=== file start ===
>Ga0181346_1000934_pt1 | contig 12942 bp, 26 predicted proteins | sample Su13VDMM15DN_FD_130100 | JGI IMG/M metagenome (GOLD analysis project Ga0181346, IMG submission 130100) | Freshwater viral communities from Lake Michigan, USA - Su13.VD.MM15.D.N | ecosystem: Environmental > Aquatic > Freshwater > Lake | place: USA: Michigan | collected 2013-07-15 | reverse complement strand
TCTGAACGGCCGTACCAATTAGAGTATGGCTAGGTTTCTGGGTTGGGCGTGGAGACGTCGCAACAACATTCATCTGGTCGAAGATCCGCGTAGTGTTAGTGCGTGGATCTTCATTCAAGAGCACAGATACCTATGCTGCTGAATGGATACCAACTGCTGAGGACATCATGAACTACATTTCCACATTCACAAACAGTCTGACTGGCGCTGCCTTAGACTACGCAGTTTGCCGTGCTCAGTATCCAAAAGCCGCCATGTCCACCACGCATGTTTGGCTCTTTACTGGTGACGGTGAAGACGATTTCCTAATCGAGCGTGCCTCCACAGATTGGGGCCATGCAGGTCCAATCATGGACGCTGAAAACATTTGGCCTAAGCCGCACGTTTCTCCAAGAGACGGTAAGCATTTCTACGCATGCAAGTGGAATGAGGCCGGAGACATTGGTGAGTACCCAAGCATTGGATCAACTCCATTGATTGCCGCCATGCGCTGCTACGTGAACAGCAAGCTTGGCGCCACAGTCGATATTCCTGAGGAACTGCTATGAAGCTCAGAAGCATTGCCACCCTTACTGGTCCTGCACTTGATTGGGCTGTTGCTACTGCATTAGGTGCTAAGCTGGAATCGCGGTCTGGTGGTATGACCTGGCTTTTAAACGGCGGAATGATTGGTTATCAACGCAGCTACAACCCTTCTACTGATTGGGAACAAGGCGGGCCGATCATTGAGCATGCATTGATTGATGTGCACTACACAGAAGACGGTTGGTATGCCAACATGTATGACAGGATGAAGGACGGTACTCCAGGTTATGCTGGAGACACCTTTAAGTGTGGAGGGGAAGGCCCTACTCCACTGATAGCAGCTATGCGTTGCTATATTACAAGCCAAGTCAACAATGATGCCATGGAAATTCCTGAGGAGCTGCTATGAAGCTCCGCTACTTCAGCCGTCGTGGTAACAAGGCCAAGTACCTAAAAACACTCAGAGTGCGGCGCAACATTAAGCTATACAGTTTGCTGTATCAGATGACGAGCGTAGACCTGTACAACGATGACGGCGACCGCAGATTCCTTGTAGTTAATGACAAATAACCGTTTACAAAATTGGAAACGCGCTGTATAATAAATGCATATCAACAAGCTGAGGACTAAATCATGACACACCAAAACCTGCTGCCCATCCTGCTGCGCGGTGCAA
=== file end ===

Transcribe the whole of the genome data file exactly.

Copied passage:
>Ga0181346_1000934_pt1 | contig 12942 bp, 26 predicted proteins | sample Su13VDMM15DN_FD_130100 | JGI IMG/M metagenome (GOLD analysis project Ga0181346, IMG submission 130100) | Freshwater viral communities from Lake Michigan, USA - Su13.VD.MM15.D.N | ecosystem: Environmental > Aquatic > Freshwater > Lake | place: USA: Michigan | collected 2013-07-15 | reverse complement strand
TCTGAACGGCCGTACCAATTAGAGTATGGCTAGGTTTCTGGGTTGGGCGTGGAGACGTCGCAACAACATTCATCTGGTCGAAGATCCGCGTAGTGTTAGTGCGTGGATCTTCATTCAAGAGCACAGATACCTATGCTGCTGAATGGATACCAACTGCTGAGGACATCATGAACTACATTTCCACATTCACAAACAGTCTGACTGGCGCTGCCTTAGACTACGCAGTTTGCCGTGCTCAGTATCCAAAAGCCGCCATGTCCACCACGCATGTTTGGCTCTTTACTGGTGACGGTGAAGACGATTTCCTAATCGAGCGTGCCTCCACAGATTGGGGCCATGCAGGTCCAATCATGGACGCTGAAAACATTTGGCCTAAGCCGCACGTTTCTCCAAGAGACGGTAAGCATTTCTACGCATGCAAGTGGAATGAGGCCGGAGACATTGGTGAGTACCCAAGCATTGGATCAACTCCATTGATTGCCGCCATGCGCTGCTACGTGAACAGCAAGCTTGGCGCCACAGTCGATATTCCTGAGGAACTGCTATGAAGCTCAGAAGCATTGCCACCCTTACTGGTCCTGCACTTGATTGGGCTGTTGCTACTGCATTAGGTGCTAAGCTGGAATCGCGGTCTGGTGGTATGACCTGGCTTTTAAACGGCGGAATGATTGGTTATCAACGCAGCTACAACCCTTCTACTGATTGGGAACAAGGCGGGCCGATCATTGAGCATGCATTGATTGATGTGCACTACACAGAAGACGGTTGGTATGCCAACATGTATGACAGGATGAAGGACGGTACTCCAGGTTATGCTGGAGACACCTTTAAGTGTGGAGGGGAAGGCCCTACTCCACTGATAGCAGCTATGCGTTGCTATATTACAAGCCAAGTCAACAATGATGCCATGGAAATTCCTGAGGAGCTGCTATGAAGCTCCGCTACTTCAGCCGTCGTGGTAACAAGGCCAAGTACCTAAAAACACTCAGAGTGCGGCGCAACATTAAGCTATACAGTTTGCTGTATCAGATGACGAGCGTAGACCTGTACAACGATGACGGCGACCGCAGATTCCTTGTAGTTAATGACAAATAACCGTTTACAAAATTGGAAACGCGCTGTATAATAAATGCATATCAACAAGCTGAGGACTAAATCATGACACACCAAAACCTGCTGCCCATCCTGCTGCGCGGTGCAA